Editor's note: Inc.com columnist Alison Green answers questions about workplace and management issues--everything from how to deal with a micromanaging boss to how to talk to someone on your team about body odor.

A reader writes:

How do I handle a manager above me who insists on interfering in decisions I make regarding my employees -- such as leave time, work assignments, staff not coming into work and then apologizing to him with no explanation to me, etc.?

When I approach my manager regarding very specific issues that have arisen such as false comments made at work by those I supervise that cause relatives (whom I do not know) to come to my home to "confront" me, he laughs because he finds the topic humorous (never mind the fact that I felt threatened--a topic he never addressed). Or when threatening calls are made and messages left on my work voicemail, he does nothing. I am supposed to have authority over the people involved, but my manager has never addressed those involved in the situation. He's only said to me basically to ignore it. HR is not much of a help either.

Well, I'm going to be direct here: Either you have authority or you don't. Right now you're acting like you don't.

Why are you asking your manager to handle these issues for you? You are the manager of the people involved, and you need to manage them.

Your staff's relatives are coming to your home to confront you? People are leaving threatening messages on your voicemail?

You have completely lost control of your staff. You need to get it back, immediately. You need to address this on three fronts: your staff, your boss, and yourself.

1. Your staff. Sit down with each staffer, individually, and explain what is and isn't acceptable. For instance, they are to clear leave time with you, not your boss. If they do not do this, it will be considered unapproved leave. And, obviously, having relatives come to your home or call you is not acceptable. Explain that you've tolerated more in the past than you should have, that that's changing immediately, and that you expect them to demonstrate that they're able to comply. Period.

If they don't adhere to these new standards, give them one clear and final warning. If they still don't comply, at that point you really need to replace them with people who behave professionally and aren't wildly insubordinate. What you're talking about is so far over the line that you should clearly lay out what needs to change, and then very quickly either see that change or move to replace them. And frankly, the situation sounds so far gone that you may not be able to recover the respect that you need to properly manage with this current crop of staffers, so I'd be prepared for the strong possibility that you'll need to go the fire and replace route.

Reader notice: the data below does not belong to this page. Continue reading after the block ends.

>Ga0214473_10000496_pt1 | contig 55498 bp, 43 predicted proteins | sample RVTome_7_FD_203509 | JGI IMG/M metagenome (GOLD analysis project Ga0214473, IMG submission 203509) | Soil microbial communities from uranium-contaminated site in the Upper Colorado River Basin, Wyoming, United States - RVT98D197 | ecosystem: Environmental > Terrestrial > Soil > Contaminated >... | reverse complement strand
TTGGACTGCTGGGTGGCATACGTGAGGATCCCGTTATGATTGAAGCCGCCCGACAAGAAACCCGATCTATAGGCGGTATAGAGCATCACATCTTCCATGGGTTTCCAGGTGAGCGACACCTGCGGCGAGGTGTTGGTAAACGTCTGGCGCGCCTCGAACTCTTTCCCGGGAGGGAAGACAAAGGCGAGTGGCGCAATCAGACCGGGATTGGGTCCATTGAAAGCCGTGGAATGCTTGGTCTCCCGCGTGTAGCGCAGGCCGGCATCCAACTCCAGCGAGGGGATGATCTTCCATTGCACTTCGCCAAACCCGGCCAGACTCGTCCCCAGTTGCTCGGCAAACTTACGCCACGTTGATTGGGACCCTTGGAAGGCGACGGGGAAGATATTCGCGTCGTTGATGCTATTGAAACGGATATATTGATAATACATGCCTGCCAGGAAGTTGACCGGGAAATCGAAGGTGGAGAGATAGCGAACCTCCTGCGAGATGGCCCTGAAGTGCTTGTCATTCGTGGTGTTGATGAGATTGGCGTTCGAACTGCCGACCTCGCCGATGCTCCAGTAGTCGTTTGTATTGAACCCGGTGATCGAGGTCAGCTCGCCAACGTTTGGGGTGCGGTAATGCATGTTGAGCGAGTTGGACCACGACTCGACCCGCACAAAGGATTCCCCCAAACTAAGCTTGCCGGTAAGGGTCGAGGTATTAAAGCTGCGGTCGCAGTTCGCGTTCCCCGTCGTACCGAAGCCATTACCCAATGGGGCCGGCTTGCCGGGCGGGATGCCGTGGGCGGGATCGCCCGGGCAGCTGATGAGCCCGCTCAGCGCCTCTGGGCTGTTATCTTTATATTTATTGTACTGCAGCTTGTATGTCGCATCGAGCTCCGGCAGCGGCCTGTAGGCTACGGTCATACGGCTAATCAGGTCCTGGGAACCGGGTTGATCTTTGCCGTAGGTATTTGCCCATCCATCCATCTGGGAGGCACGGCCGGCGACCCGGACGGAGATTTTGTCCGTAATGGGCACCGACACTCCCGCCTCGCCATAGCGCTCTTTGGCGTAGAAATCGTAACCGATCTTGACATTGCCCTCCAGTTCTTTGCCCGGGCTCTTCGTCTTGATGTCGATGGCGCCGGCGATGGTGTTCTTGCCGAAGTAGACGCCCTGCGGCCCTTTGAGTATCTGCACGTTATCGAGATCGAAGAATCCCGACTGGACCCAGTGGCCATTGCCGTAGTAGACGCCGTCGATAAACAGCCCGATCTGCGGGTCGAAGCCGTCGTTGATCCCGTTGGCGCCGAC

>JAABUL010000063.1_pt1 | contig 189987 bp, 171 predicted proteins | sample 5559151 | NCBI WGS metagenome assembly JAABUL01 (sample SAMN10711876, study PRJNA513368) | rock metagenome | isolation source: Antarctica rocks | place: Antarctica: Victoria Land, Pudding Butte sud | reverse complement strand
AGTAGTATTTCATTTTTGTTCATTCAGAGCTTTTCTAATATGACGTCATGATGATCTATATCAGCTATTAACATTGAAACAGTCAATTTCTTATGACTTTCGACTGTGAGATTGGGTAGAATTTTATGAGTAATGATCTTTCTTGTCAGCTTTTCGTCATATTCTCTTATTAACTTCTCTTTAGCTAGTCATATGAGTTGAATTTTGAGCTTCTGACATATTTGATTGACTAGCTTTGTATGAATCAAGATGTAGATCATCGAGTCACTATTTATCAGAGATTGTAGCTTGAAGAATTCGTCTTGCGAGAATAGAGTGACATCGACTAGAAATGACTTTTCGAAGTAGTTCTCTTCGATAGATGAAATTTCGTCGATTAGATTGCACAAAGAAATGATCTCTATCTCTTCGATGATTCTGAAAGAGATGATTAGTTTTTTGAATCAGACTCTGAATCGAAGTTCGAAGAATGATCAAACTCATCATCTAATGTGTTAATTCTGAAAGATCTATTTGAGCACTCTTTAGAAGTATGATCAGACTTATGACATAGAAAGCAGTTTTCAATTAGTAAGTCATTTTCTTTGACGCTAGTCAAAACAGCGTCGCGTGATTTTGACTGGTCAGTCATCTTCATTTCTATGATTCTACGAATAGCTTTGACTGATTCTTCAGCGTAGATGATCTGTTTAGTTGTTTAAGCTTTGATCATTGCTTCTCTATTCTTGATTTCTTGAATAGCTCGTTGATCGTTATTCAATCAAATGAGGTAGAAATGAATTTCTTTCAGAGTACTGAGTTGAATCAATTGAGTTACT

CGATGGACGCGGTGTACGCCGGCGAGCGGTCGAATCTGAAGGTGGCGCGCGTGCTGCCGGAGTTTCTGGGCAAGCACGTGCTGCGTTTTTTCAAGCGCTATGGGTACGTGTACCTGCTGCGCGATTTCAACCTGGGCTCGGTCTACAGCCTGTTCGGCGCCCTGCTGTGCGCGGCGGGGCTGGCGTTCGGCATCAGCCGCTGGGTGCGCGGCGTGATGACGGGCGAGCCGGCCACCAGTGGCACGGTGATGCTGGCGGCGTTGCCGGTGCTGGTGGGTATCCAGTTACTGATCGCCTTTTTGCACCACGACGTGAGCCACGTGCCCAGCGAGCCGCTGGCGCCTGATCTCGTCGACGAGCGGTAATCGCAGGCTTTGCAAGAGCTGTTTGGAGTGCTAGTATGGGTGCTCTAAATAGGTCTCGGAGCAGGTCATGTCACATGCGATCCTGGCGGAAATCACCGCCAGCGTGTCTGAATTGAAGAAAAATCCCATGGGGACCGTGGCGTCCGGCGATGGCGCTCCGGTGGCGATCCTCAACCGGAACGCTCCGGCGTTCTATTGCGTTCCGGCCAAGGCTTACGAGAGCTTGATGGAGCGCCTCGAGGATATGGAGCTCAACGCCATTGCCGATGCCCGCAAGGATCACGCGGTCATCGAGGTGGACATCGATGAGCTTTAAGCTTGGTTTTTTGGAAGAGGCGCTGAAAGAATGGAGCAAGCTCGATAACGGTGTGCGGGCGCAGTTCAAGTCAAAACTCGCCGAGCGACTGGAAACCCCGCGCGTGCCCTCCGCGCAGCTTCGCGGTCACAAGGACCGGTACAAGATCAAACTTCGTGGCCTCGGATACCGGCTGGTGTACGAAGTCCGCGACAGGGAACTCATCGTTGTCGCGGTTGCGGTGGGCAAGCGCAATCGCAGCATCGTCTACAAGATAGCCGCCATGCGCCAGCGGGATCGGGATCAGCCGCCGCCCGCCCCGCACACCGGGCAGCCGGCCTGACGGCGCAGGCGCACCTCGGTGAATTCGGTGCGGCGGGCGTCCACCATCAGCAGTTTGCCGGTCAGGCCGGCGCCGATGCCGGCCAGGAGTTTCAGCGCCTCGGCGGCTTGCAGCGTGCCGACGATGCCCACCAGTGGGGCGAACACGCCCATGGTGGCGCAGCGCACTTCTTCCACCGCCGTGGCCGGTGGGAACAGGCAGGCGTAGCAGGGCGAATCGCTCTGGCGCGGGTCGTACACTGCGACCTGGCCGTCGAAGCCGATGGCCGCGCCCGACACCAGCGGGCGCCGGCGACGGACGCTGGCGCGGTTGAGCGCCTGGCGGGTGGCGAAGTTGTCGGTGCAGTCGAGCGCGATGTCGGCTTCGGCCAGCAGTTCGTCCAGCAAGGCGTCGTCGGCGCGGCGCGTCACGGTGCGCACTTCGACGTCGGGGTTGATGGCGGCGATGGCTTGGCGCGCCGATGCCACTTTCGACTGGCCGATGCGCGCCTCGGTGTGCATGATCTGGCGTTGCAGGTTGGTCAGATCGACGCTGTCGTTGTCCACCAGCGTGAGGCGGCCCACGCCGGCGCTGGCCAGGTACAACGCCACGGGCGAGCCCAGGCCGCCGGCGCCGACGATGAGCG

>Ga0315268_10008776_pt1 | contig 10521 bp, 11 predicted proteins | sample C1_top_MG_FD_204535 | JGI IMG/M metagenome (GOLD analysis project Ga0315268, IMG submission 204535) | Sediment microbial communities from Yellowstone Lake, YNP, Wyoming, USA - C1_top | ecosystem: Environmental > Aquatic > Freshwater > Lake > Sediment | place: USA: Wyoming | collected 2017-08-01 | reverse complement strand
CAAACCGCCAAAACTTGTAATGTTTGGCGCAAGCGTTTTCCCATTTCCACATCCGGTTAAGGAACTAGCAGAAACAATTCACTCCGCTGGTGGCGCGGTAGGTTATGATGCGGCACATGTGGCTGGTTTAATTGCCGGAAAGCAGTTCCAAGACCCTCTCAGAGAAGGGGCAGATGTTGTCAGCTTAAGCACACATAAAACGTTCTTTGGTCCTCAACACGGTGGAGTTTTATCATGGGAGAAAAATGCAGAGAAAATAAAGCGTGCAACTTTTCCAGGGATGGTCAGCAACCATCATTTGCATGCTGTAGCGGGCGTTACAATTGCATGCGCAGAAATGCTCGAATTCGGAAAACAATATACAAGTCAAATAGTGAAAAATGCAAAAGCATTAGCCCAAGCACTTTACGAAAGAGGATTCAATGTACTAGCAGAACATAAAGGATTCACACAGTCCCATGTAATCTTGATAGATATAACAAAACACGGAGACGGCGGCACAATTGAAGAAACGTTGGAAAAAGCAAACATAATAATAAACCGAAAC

2. Your boss. Why is he undermining your decisions? Has he lost confidence in you? Either he is a bad manager who doesn't know how to properly delegate authority, or he's stepping in because he's not happy with the way you're running things. Actually, either way he's falling down on the job, since if he's unhappy with your management, he should have talked to you about it by now.

Have a candid conversation with him. Tell him that to manage your staff effectively, you need them to see you as their final authority, not him. Explain that he undermines your effectiveness when he reverses your decisions, and ask him to resist the impulse to meddle in individual decisions you make. If he has concerns with how you're handling things, you and he should work those out on a big-picture level. Either he's assigned you true authority or he hasn't, but he can't have it both ways.

3. Yourself. How did the situation get to the point that you have a staff behaving in such an outrageous way? What you've described isn't even near the edges of normal. At a minimum, it's indicative of a staff that doesn't respect you (possibly because you haven't exercised your authority correctly with them). You need to figure out how this happened so that you really understand how this all unfolded and what to change in the future. Good luck!

Want to submit a question of your own? Send it to alison@askamanager.org.